Pando’s Sarah Lacy explains why “toxic masculinity” pervades Silicon Valley

sarah lacy

The Silicon Valley bro culture bubble has burst, and Sarah Lacy wants you to know it.

Award-winning journalist, founder of PandoDaily, and former senior editor at TechCrunch, Lacy has been reporting on the Silicon Valley tech scene for more than fifteen years. She has written two critically-acclaimed books about it.

She wants the men of Silicon Valley to be terrified right about now, because the resurgence of feminism resulting from the behaviour of President Trump has finally given women a sense of urgency. Women are willing to risk their own careers to call out the gross sexism that pervades Silicon Valley and tech culture in general. The beginning of the end is here.

“What we’re seeing is not just greed. Toxic masculinity is superseding data.”
– Sarah Lacy, PandoDaily founder

Speaking at Startupfest in Montreal on Friday, Lacy called attention, in the most vehement way, to the confusion of the pursuit of money and power with the pursuit of masculinity that you see across Silicon Valley.

This “toxic masculinity” is now impossible to ignore. We’ve reached a point where despite what many men would like to say and think, the world at large is aware of the sexism, sexual harassment, and overall “shitty behaviour” coming out of tech companies in the Valley.

“80 percent of female VCs say they have witnessed sexism in tech,” said Lacy, “Only 28 percent of men did. So these conversations that have been happening in the last couple of weeks, where people say ‘well, this isn’t happening at my firm’ or ‘I’ve never seen this’ or ‘these must be outliers’ or ‘it can’t really be this bad’… look at that stat. It is happening even if you’re not seeing it, and by the way, there’s a race element to this too.”

Lacy argues that Silicon Valley has become a place where people “brag about law breaking,” where the culture of disruption has led to founders who are willing to jeopardize the future of their companies in order to get the headline, “so [the rise of toxic masculinity] isn’t a surprise if that’s how you’re building companies” she said. “Grabbing, possessing, and putting women in their place fits that psychological pattern.”

“It’s all been about this big man syndrome, proving this precarious masculinity of ‘look how big and bad and awesome and risk-taker and bro-ey and baller I am,’ to borrow Uber’s favourite word,” Lacy continued.

This behaviour, of course, goes against all of the data. We have read the reports that state that working more than 50 hours a week leads to declines in productivity. We have all seen the stats about diversity driving innovation, and the advantages of female leadership in companies. And yet this idea that “you have to be 24/7 crushing it,” persists, said Lacy, and this keeps a lot of women, in particular mothers, out of the industry.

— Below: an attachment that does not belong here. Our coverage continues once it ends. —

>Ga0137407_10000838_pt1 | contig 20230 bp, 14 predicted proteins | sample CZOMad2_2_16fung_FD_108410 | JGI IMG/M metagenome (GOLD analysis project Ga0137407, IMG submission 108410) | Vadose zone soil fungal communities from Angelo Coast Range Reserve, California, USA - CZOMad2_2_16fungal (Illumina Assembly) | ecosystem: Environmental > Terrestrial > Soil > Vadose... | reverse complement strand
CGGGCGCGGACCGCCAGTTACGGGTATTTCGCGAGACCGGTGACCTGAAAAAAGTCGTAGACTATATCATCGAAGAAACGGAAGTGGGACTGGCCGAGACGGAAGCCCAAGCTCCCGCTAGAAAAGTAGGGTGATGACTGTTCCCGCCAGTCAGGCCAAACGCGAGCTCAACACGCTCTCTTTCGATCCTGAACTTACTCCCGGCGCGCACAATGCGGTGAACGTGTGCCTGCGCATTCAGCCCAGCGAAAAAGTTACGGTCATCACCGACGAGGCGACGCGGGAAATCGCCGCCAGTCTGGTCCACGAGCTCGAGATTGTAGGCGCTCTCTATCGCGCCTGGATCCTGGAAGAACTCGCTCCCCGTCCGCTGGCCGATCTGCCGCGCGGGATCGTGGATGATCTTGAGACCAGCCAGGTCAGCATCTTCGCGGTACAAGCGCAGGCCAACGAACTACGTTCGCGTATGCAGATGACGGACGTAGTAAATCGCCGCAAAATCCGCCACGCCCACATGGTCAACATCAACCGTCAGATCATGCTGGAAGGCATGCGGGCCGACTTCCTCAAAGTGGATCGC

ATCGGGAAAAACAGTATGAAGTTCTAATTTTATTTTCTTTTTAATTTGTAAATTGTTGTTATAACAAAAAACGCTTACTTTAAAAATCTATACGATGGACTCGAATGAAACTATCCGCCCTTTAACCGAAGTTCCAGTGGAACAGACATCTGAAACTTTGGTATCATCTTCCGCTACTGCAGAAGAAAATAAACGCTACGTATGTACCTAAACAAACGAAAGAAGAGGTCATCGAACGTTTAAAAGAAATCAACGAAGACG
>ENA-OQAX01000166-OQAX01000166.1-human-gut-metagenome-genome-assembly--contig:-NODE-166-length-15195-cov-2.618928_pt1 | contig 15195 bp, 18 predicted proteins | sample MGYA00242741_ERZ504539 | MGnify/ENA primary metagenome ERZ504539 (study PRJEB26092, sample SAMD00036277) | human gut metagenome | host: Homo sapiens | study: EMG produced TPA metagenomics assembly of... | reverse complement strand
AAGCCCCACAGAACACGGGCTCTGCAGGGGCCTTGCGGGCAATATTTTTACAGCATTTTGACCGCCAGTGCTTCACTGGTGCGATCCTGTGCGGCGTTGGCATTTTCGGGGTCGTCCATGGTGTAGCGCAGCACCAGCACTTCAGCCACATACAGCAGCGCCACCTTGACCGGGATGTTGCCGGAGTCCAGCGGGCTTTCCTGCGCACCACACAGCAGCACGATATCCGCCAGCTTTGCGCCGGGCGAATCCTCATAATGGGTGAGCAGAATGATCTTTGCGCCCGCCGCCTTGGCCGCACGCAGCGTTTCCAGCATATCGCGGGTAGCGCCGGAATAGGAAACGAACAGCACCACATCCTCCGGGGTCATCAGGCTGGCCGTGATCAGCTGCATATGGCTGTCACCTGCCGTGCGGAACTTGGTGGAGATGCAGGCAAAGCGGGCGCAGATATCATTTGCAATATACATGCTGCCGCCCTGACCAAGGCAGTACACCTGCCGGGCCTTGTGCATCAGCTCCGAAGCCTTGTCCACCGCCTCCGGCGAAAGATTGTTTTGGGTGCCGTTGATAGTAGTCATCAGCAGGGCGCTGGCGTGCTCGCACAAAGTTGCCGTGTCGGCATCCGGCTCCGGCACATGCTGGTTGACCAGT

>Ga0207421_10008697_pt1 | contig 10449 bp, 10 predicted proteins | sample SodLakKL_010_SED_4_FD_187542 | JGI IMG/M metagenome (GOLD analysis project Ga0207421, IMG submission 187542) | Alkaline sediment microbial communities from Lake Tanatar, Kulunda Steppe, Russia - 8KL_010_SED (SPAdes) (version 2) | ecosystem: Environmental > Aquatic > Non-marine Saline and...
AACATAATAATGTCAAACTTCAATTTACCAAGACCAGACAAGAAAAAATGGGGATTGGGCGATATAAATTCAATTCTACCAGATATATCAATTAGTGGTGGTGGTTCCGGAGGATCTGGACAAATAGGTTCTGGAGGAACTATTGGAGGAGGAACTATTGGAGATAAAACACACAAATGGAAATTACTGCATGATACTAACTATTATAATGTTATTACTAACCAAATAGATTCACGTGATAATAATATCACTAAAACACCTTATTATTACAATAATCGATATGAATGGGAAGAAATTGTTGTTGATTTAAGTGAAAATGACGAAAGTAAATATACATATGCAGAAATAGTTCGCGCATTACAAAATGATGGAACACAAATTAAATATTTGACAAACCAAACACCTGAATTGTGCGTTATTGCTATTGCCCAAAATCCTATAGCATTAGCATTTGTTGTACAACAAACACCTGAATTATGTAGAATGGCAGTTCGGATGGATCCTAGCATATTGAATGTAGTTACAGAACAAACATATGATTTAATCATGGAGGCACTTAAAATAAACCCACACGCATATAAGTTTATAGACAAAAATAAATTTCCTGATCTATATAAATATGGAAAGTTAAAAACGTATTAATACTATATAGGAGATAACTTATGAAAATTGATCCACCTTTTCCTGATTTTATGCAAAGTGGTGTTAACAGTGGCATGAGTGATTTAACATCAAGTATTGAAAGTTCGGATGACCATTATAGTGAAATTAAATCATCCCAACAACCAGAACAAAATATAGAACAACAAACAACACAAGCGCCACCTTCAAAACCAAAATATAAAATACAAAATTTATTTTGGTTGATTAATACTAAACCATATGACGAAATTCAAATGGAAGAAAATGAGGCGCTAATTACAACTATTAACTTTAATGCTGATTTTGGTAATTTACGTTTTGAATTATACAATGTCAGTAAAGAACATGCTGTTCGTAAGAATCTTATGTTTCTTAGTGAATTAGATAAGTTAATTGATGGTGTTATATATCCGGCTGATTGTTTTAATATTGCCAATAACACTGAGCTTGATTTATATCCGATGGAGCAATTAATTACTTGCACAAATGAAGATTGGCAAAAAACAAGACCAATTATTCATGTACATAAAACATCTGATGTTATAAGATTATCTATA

Data also shows that companies with female founders perform better, as do female VCs.

“That’s particularly shocking,” said Lacy, “Because a lot of female VCs are ghettoized into sectors like healthcare, or ecommerce, or corporate venture capital groups, which have the worst proceeds overall.”

“If you’re in your forties, you’re not in your young misogyny phase that all men go through. You are a misogynist.”

While female VCs have been outperforming men, the number of firms led by female VCs has been reduced by half, Lacy continued. “There are fewer women getting the job, even though they are statistically creating the best returns.”

“What we’re seeing is not just greed. Toxic masculinity is superseding data.”

There is hope, however. Trump has energized feminism in the US, and we’re now seeing the most cohesive and unsplintered move for women’s rights in history. As more women speak out, more scandals will force the Travis Kalanicks of the world out of their companies, and the blinders will come off for the rest of them.

So how men can help? “It’s not by co-opting the conversation and trying to use the same rational factor ego of wanting to compare valuations with suddenly trying to compare ‘wokeness,’” said Lacy, alluding to a popular term that describes awareness of social injustices. Believe women when they speak out, for one. And don’t hire known sexual predators, Lacy continued. She also warned against believing or congratulating someone for their apologies as “so far they’ve tried to walk it back every single time.”

“White men have to stop getting endless chances,” Lacy concluded. “If you’re in your forties, you’re not in your young misogyny phase that all men go through. You are a misogynist and you cannot work in this industry.”

Lauren Jane Heller

Lauren Jane Heller

Lauren Jane Heller is passionate writer and storyteller. With a background in documentary film and journalism, she has now found her niche writing for and about the continually evolving world of technology.